The Tomatometer rating – based on the published opinions of hundreds of film and television critics – is a trusted measurement of movie and TV programming quality for millions of moviegoers. It represents the percentage of professional critic reviews that are positive for a given film or television show.
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The Tomatometer is 60% or higher.
The Tomatometer is 59% or lower.
Movies and TV shows are Certified Fresh with a steady Tomatometer of 75% or higher after a set amount of reviews (80 for wide-release movies, 40 for limited-release movies, 20 for TV shows), including 5 reviews from Top Critics.
Percentage of users who rate a movie or TV show positively.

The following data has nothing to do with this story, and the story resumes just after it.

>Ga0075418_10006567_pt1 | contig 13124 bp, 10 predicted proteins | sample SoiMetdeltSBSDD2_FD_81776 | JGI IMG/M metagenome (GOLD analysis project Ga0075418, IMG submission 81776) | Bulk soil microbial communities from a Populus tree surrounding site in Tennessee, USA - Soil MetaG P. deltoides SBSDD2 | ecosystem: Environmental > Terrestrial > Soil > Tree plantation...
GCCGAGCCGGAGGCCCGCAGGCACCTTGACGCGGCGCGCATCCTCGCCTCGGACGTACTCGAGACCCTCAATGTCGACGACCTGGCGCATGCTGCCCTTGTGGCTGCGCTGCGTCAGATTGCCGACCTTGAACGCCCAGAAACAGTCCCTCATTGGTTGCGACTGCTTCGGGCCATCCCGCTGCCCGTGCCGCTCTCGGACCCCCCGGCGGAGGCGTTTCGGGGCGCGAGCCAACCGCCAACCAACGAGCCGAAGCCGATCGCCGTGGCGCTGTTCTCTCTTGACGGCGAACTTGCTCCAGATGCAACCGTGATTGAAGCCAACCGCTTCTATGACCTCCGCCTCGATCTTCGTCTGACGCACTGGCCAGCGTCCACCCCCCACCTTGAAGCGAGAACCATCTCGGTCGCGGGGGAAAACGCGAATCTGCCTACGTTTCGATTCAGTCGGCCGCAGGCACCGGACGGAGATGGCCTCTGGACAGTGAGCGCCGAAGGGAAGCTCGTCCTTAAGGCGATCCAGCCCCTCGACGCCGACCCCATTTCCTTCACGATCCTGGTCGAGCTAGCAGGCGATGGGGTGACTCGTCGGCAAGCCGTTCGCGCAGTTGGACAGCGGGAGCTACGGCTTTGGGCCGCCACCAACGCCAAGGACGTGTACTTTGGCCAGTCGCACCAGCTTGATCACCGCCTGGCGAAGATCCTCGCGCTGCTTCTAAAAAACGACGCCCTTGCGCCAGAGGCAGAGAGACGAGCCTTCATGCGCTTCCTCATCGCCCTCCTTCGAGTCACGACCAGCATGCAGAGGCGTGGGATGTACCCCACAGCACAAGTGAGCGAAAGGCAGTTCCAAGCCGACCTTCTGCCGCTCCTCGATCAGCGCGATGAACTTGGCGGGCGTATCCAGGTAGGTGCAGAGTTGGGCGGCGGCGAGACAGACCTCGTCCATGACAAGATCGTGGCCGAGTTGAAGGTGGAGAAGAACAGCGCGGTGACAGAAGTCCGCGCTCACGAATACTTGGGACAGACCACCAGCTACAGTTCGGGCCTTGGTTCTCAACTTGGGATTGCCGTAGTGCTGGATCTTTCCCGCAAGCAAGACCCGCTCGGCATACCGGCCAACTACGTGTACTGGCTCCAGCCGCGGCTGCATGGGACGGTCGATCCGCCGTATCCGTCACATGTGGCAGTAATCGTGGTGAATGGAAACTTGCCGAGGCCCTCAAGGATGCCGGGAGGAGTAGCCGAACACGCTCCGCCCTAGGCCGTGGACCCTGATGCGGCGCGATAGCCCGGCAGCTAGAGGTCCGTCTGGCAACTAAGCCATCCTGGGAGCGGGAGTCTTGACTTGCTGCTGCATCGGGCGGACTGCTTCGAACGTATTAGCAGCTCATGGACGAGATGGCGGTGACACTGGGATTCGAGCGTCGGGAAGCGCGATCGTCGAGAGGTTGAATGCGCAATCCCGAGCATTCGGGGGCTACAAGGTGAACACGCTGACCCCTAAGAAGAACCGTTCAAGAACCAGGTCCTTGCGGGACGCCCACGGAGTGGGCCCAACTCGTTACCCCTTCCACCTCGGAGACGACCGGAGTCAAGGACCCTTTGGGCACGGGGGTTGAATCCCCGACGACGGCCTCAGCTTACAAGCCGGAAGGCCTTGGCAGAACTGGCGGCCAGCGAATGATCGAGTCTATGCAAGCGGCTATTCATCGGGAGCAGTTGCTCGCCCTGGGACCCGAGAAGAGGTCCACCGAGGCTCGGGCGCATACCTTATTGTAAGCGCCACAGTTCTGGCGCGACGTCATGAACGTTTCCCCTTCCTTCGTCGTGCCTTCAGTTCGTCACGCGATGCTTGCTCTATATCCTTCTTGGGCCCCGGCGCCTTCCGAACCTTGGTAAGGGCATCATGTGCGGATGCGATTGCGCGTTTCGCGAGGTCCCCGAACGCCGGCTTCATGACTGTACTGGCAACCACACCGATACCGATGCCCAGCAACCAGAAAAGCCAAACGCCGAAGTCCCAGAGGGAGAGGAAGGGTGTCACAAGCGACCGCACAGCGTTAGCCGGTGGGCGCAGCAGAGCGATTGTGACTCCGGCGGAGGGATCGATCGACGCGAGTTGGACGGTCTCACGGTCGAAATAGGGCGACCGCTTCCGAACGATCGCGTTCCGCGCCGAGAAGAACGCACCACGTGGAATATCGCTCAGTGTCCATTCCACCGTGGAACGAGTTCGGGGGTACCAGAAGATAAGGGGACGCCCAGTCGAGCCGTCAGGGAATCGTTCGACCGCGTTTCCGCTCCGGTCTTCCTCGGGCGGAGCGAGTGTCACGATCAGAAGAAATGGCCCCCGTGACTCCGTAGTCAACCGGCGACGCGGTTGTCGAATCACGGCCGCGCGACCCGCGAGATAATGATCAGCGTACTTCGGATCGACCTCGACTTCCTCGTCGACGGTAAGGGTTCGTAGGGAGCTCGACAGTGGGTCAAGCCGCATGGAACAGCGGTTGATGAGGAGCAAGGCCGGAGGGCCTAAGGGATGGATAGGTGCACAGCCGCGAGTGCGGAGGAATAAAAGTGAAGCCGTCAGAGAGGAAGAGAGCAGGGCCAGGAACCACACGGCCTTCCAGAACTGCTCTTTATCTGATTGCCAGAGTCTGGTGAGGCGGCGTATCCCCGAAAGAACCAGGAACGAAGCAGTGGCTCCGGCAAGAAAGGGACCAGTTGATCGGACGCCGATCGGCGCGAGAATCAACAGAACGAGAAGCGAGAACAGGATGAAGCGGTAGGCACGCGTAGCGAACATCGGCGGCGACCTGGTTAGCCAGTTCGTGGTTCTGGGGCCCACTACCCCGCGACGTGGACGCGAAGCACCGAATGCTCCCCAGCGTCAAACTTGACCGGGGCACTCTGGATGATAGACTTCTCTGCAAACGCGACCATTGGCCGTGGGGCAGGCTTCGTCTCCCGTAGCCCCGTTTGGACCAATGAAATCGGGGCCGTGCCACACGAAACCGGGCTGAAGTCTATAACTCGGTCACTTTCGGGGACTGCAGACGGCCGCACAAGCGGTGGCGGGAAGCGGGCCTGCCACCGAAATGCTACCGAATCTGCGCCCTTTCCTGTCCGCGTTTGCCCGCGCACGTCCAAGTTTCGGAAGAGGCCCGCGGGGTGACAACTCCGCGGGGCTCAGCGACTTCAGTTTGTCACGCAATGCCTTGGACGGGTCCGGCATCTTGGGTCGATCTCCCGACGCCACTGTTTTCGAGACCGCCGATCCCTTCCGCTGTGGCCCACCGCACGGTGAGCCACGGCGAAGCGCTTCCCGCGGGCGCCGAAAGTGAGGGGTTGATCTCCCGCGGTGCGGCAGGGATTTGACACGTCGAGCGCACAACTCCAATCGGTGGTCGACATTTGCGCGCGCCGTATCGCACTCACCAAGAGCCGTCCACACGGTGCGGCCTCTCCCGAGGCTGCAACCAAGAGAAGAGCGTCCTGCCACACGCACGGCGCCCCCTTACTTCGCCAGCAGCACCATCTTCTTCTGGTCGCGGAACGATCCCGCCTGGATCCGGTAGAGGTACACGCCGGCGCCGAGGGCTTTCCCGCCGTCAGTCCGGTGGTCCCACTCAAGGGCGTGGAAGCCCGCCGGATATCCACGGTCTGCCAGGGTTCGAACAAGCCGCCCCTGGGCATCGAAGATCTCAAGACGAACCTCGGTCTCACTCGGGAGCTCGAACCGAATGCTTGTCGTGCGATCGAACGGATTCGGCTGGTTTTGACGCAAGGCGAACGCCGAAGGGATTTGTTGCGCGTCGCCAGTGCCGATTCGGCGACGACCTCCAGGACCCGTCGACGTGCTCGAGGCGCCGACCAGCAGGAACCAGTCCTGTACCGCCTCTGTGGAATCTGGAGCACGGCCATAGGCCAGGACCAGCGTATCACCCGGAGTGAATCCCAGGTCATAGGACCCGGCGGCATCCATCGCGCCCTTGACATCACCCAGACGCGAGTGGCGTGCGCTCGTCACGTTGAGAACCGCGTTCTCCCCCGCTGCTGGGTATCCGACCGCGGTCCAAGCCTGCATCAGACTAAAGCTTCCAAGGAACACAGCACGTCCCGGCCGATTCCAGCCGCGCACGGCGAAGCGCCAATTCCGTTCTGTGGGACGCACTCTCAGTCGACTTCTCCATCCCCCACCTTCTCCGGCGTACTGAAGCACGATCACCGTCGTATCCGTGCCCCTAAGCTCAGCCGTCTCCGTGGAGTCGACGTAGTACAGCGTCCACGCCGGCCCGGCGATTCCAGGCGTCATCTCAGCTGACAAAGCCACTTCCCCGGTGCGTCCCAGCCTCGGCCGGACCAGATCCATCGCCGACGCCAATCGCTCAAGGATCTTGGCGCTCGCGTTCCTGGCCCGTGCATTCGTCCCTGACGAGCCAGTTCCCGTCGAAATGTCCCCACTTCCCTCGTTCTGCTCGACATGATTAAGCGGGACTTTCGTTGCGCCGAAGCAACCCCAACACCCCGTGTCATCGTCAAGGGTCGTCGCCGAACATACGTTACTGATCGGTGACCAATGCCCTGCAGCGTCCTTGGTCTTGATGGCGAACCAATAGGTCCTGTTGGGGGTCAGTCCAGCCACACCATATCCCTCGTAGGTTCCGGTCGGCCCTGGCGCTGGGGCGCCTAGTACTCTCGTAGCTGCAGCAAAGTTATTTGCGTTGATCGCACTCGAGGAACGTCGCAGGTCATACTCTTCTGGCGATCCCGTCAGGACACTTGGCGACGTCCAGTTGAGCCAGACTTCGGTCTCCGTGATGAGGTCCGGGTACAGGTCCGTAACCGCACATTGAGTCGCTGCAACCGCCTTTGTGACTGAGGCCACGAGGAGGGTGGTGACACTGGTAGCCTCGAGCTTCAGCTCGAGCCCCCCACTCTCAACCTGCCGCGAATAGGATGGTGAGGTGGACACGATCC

It's overlong, overblown and couldn't establish a convincing plot if its life depended on it, but it sings at the top of its lungs, and if you haven't gone deaf by the mid-point, you might just find yourself humming along.
The subtitle of Rock of Ages should be, "We Built This Sinkhole on Rock and Roll." Despite the relentless vapidity of Rock of Ages, there is one reason to see this movie -- Tom Cruise. Is a single performance enough to recommend a movie? If so, go.
Yeah, "Monster Ballads" is blasting out here on my iPod. And I'm not ashamed to admit it. I'll bet I'm among thousands of viewers who just saw "Rock of Ages" and simply had to listen to some more 1980s-era tunes.
Rock of Ages probably doesn't deliver an experience equal to that of seeing the original on stage, but if you're looking for a movie that turns the theater into an impromptu karaoke bar, you'll find nothin' but a good time.
Two films in one: the good film, which is composed of extremely proficient, highly energetic production numbers (of which there are many), and the clichéd, surprisingly non-energetic other film, which is composed of all the talky bits.